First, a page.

Director: Quentin Tarantino
Stars: Christoph Waltz, Mélanie Laurent, Eli Roth
***originally written 16 August 2009***
Quentin Tarantino’s latest cartoon is a wicked and idiosyncratic romp through Nazi-occupied France. I say cartoon because that’s the mindset of the piece. It’s colourful, silly, frequently aiming for laughs, mocks realism (and history) at every turn, and – as some cartoons are able of being – occasionally unexpectedly poignant. But only occasionally. Perhaps twice.
Brad Pitt is first billed, obviously because of his star-status, but this really is an ensemble piece. Like Kill Bill it is split up into chapters, and characters weave in and out of these shorter pieces, sometimes disappearing for half an hour or more. As anyone who’s seen the trailer might have guessed, Pitt dishes out one of his hammier characters, and as such less is more. If he were in it any more than he is, he’d probably grate. The good news is that this is a Tarantino film without any serious weak-links in the cast. The man himself mercifully stays behind the camera. Even Hostel director Eli Roth, who has a starring role, manages to escape in tact. Two of the cast, newcomers to the Tarantino line-up, are especially good. Christoph Waltz provides humour, charm and sadism in equal doses as Col. Hans Landa, and doe-eyed Mélanie Laurent shines as Shosanna Dreyfus, coming across like a younger, more vulnerable version of Uma Thurman’s bride.
This is not the only nod to QT’s previous work that the film contains. Indeed, it seems as though now the man is most influenced by himself. Music cues from Kill Bill crop up here again, there are the obligatory extended dialogue exchanges, but unlike in Death Proof, they rarely seem laboured, or at all like filler. Only once does this threaten to happen during a protracted basement bar sequence in the film’s fourth chapter. Many will bemoan Basterds for being too talky, but given QT’s past two films, he shows actual restraint here, as well as far more wit than we’ve heard in his dialogue for some time. In Death Proof every character sounded like Tarantino. In Inglourious Basterds there is enough character as well to mask his trademark banter style. Other familar motifs such as split-screen and foot fetishism also get their moments.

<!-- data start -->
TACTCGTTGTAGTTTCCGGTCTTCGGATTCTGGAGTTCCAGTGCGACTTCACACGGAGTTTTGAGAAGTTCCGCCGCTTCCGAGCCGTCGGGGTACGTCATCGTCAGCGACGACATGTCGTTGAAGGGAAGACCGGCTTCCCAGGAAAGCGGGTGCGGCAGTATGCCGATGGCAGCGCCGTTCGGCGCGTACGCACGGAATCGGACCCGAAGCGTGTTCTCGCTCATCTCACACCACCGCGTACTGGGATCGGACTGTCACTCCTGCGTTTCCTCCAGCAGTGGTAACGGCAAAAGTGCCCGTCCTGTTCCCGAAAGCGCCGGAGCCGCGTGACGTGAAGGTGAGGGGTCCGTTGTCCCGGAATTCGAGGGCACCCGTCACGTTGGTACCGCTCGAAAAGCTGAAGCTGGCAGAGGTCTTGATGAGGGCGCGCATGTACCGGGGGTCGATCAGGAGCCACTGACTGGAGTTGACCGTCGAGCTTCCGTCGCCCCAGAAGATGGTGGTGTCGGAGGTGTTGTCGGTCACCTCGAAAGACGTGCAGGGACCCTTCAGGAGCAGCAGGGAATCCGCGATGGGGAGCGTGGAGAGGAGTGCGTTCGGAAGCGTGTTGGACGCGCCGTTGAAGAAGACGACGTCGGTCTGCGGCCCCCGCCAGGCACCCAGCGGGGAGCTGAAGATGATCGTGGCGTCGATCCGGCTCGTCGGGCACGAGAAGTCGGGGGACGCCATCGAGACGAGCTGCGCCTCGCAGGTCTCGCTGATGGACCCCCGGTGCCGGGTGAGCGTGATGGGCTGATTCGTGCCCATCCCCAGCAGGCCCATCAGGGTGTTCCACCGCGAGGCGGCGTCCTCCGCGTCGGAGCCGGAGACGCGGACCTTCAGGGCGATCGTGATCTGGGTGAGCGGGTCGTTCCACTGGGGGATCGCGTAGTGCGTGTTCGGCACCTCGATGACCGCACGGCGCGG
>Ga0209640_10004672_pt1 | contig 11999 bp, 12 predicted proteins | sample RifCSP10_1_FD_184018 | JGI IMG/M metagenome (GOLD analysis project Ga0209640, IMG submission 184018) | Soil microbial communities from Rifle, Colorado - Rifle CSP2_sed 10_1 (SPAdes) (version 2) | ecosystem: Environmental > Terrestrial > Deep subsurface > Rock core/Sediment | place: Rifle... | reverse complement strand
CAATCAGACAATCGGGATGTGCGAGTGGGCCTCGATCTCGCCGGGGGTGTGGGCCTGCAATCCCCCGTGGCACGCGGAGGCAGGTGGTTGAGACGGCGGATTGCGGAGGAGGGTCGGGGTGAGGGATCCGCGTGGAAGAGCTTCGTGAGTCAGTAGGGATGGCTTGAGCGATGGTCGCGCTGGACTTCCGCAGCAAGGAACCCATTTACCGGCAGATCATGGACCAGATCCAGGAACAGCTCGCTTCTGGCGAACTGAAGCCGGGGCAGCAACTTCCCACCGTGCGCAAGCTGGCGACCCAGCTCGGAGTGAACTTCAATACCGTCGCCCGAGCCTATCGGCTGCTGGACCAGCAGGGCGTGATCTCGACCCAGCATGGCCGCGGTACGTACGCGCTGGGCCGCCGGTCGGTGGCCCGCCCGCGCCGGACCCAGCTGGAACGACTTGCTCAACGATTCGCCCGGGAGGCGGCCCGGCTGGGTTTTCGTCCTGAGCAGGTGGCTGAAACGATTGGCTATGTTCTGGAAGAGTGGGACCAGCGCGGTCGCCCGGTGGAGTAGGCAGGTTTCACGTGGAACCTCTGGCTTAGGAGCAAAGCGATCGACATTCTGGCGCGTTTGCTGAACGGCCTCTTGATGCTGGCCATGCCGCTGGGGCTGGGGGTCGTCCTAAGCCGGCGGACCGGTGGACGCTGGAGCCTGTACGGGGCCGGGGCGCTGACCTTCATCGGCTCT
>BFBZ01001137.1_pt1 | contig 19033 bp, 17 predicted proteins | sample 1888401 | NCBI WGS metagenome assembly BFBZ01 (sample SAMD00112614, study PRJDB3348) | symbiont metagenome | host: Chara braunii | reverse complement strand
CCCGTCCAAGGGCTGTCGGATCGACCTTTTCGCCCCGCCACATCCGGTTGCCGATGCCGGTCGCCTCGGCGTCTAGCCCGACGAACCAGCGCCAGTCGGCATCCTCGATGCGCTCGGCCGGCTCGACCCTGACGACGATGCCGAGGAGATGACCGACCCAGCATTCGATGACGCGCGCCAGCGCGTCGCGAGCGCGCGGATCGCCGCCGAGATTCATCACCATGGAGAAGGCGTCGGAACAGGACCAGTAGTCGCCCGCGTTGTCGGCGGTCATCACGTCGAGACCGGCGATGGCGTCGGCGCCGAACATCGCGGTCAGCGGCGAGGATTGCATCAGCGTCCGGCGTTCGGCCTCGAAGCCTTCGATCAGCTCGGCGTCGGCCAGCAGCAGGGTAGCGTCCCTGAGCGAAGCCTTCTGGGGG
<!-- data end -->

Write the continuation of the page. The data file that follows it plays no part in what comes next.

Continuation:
This is not a new masterpiece though. Despite all of it’s successes it feels, as all of his films since Jackie Brown have felt, too wacky to be taken with any real seriousness. Not that it should; this is a fairytale adventure at the end of the day, albeit one in an unusual setting. But the knowing kookiness of 00s-era Tarantino feels a little too disposable to be thought of as ‘great’ film. Nevertheless, it’s very easy to be taken in by the story, probably QT’s warped idea of what passes for light-entertainment in the movie-going summer season. Even Mike Myers briefly flexing his stiff-upper-lip chops as a British army official can’t dispel the sense of guilty fun.
At the same time, it should probably be noted that this is not a braindead popcorn flick either. Over half of the film is subtitled as we transfer from French to German. Unless you’re fluent in both a lot of reading will be required of you. Make sure you don’t sit behind someone particularly tall, especially if you’re a short-arse like me. Overall though I can think of far worse ways of spending two-and-a-half hours this summer.